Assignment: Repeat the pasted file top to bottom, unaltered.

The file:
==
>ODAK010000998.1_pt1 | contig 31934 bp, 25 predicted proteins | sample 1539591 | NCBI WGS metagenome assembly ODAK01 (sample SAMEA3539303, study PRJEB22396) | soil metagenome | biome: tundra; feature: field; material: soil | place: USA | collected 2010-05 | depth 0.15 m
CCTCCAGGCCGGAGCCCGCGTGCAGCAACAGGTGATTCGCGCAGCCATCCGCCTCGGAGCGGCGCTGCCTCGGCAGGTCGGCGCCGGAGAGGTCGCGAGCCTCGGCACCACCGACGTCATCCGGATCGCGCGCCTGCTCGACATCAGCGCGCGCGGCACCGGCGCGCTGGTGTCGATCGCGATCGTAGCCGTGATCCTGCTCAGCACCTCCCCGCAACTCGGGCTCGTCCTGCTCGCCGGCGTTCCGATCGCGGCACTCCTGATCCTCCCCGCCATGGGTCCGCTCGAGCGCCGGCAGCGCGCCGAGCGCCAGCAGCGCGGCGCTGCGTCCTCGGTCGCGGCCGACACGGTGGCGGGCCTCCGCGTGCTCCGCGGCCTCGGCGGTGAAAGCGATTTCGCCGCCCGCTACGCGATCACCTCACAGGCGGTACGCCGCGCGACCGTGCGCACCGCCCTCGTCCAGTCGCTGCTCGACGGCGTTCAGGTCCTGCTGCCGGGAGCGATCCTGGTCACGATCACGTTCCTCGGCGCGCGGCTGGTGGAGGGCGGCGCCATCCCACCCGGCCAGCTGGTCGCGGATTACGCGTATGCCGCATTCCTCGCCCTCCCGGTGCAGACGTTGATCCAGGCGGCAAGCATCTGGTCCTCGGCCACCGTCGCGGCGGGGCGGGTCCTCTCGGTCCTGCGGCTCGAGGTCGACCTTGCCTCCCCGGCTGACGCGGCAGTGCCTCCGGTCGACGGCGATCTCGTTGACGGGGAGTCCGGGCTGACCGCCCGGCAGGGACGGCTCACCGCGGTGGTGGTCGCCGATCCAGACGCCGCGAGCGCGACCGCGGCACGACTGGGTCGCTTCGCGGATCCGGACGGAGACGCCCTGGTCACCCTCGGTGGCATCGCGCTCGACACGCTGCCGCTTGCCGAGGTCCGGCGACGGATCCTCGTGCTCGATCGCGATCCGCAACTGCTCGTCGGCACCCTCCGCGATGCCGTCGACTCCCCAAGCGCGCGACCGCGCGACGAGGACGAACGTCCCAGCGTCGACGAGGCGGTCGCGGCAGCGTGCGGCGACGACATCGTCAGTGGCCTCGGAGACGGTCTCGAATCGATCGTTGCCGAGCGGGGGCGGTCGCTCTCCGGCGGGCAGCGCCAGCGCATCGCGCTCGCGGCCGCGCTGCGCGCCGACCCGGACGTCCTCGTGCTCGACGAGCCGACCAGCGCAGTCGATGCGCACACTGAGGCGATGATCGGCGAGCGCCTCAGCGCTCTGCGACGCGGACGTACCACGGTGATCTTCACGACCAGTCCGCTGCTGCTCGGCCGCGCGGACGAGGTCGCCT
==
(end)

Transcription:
>ODAK010000998.1_pt1 | contig 31934 bp, 25 predicted proteins | sample 1539591 | NCBI WGS metagenome assembly ODAK01 (sample SAMEA3539303, study PRJEB22396) | soil metagenome | biome: tundra; feature: field; material: soil | place: USA | collected 2010-05 | depth 0.15 m
CCTCCAGGCCGGAGCCCGCGTGCAGCAACAGGTGATTCGCGCAGCCATCCGCCTCGGAGCGGCGCTGCCTCGGCAGGTCGGCGCCGGAGAGGTCGCGAGCCTCGGCACCACCGACGTCATCCGGATCGCGCGCCTGCTCGACATCAGCGCGCGCGGCACCGGCGCGCTGGTGTCGATCGCGATCGTAGCCGTGATCCTGCTCAGCACCTCCCCGCAACTCGGGCTCGTCCTGCTCGCCGGCGTTCCGATCGCGGCACTCCTGATCCTCCCCGCCATGGGTCCGCTCGAGCGCCGGCAGCGCGCCGAGCGCCAGCAGCGCGGCGCTGCGTCCTCGGTCGCGGCCGACACGGTGGCGGGCCTCCGCGTGCTCCGCGGCCTCGGCGGTGAAAGCGATTTCGCCGCCCGCTACGCGATCACCTCACAGGCGGTACGCCGCGCGACCGTGCGCACCGCCCTCGTCCAGTCGCTGCTCGACGGCGTTCAGGTCCTGCTGCCGGGAGCGATCCTGGTCACGATCACGTTCCTCGGCGCGCGGCTGGTGGAGGGCGGCGCCATCCCACCCGGCCAGCTGGTCGCGGATTACGCGTATGCCGCATTCCTCGCCCTCCCGGTGCAGACGTTGATCCAGGCGGCAAGCATCTGGTCCTCGGCCACCGTCGCGGCGGGGCGGGTCCTCTCGGTCCTGCGGCTCGAGGTCGACCTTGCCTCCCCGGCTGACGCGGCAGTGCCTCCGGTCGACGGCGATCTCGTTGACGGGGAGTCCGGGCTGACCGCCCGGCAGGGACGGCTCACCGCGGTGGTGGTCGCCGATCCAGACGCCGCGAGCGCGACCGCGGCACGACTGGGTCGCTTCGCGGATCCGGACGGAGACGCCCTGGTCACCCTCGGTGGCATCGCGCTCGACACGCTGCCGCTTGCCGAGGTCCGGCGACGGATCCTCGTGCTCGATCGCGATCCGCAACTGCTCGTCGGCACCCTCCGCGATGCCGTCGACTCCCCAAGCGCGCGACCGCGCGACGAGGACGAACGTCCCAGCGTCGACGAGGCGGTCGCGGCAGCGTGCGGCGACGACATCGTCAGTGGCCTCGGAGACGGTCTCGAATCGATCGTTGCCGAGCGGGGGCGGTCGCTCTCCGGCGGGCAGCGCCAGCGCATCGCGCTCGCGGCCGCGCTGCGCGCCGACCCGGACGTCCTCGTGCTCGACGAGCCGACCAGCGCAGTCGATGCGCACACTGAGGCGATGATCGGCGAGCGCCTCAGCGCTCTGCGACGCGGACGTACCACGGTGATCTTCACGACCAGTCCGCTGCTGCTCGGCCGCGCGGACGAGGTCGCCT